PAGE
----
Adjusting practices and protocols to address HIV and COVID-19. Health departments, clinics, and organizations that provide HIV services report that they are working hard to ensure access to HIV treatment and care is maintained during COVID-19. Even in the best of times, this work is difficult.
Supported by guidance from HRSA , programs that are able to are pivoting to telemedicine, extending monthly prescriptions fills to 60 or 90 days, and reaching out to HIV clients to check on other needs like food and housing. Drawing on HIV outreach experience, programs in some areas are now testing for coronavirus and assigning staff to trace contacts for those who are infected – familiar work they have done for years with HIV. But the rapid changes brought on from shifting to telehealth, retraining staff for new roles, redirecting HIV program staff to focus on COVID-19, and adopting new technologies to coordinate internal processes take time and bring their own challenges.
Keeping HIV prevention efforts moving forward. HIV educational and testing events, fundamentals of prevention, are no longer viable with group gatherings not allowed in most areas. Some agencies are moving to social media and other online activities and virtual counseling sessions with at-home testing to maintain services in their communities. Programs to support PrEP, the HIV prevention pill, require a confirmatory HIV negative test to initiate a prescription, as well as ongoing lab work (typically every three months). Depending on the capacity of the healthcare workforce, these programs may also be limited in the months to come. Already, we have seen that while some clinics report they are providing PrEP-related services via telehealth, others report suspending services.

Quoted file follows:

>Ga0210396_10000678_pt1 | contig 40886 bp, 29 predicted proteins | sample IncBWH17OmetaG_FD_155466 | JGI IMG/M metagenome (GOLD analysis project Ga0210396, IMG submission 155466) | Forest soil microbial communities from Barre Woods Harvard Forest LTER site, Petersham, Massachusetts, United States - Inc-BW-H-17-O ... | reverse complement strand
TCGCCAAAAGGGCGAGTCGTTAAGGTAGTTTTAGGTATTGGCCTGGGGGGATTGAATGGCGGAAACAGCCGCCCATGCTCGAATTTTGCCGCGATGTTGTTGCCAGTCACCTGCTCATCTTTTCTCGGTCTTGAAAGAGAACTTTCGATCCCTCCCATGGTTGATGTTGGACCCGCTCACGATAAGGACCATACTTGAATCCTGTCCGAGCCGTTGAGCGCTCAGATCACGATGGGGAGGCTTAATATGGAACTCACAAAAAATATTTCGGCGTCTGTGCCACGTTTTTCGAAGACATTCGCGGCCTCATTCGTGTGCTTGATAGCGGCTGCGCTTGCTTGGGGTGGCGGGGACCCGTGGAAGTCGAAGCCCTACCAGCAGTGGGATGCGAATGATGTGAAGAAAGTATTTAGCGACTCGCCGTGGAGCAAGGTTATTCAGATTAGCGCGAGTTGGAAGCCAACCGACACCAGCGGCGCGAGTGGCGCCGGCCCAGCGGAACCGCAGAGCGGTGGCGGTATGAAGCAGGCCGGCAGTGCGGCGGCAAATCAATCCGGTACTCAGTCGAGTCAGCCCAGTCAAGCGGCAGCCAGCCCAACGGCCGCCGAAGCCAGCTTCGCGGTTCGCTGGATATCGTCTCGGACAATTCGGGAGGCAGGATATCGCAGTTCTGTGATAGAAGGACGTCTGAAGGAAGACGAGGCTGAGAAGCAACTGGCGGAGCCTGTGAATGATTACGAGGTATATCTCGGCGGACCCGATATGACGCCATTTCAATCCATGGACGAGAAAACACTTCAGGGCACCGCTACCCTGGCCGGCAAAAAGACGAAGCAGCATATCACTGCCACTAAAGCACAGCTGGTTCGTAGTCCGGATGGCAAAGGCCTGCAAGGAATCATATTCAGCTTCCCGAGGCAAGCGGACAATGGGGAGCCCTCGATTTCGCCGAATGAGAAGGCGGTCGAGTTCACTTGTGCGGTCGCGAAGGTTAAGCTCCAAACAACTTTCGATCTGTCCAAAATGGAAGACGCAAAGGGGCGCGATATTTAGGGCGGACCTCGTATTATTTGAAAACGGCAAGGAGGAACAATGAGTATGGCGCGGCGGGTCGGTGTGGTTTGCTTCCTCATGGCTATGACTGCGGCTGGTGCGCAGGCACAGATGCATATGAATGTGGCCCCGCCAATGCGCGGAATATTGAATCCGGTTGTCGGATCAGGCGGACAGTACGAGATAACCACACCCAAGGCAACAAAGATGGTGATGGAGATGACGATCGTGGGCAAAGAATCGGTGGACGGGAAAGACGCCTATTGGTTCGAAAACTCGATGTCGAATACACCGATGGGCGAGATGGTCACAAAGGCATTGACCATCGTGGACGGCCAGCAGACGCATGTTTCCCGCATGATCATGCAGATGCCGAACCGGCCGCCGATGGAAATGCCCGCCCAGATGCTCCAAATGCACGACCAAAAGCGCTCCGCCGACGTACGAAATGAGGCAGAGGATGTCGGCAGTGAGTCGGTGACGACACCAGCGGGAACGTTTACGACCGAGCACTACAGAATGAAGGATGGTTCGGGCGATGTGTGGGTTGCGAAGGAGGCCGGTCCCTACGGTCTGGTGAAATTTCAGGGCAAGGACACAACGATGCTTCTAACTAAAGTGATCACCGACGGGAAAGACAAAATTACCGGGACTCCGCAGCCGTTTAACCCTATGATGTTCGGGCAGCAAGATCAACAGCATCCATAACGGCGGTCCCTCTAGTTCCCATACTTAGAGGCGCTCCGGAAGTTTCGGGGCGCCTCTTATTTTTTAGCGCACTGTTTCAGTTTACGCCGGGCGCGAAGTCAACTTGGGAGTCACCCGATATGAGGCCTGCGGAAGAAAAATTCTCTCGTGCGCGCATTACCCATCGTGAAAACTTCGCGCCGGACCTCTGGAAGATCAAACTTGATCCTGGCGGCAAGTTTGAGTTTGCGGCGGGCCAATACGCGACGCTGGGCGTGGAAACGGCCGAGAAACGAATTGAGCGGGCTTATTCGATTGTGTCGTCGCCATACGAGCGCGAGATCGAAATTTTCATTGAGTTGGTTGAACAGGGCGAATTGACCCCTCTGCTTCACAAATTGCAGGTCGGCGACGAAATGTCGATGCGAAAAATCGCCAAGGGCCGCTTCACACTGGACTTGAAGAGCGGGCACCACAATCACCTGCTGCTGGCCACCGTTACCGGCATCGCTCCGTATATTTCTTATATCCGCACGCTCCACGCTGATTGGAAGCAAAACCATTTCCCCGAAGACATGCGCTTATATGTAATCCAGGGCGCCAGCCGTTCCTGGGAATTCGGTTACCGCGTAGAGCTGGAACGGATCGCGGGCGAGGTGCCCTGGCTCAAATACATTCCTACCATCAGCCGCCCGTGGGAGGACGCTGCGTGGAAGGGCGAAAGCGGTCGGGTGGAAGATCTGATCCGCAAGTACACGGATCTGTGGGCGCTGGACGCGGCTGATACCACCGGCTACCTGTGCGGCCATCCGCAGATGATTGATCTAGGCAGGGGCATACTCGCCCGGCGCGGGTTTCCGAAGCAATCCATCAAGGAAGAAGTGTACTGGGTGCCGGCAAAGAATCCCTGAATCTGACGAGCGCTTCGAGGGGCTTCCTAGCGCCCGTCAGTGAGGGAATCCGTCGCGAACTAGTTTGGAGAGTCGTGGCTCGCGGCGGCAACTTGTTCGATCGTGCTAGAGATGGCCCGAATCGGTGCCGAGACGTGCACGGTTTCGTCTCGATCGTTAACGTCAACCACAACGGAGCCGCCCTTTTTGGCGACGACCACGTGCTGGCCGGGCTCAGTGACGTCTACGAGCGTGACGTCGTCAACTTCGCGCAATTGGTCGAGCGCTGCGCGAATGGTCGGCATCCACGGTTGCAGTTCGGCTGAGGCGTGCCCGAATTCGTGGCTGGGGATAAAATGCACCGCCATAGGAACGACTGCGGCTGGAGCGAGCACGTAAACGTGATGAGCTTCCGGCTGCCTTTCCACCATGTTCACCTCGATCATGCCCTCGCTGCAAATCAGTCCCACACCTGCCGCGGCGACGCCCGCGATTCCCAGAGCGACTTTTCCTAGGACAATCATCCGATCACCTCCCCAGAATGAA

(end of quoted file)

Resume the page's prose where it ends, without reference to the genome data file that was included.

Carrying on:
State and local health departments as well as providers, including HIV providers, are on the front lines of both the HIV and COVID-19 response. They have the expertise needed but are stretched thin and, while essential, addressing both epidemics simultaneously creates new challenges.
Follow @GreaterThanAIDS for KFF’s ongoing HIV updates and visit Staying Healthy: HIV & Coronavirus for more information for people living with HIV.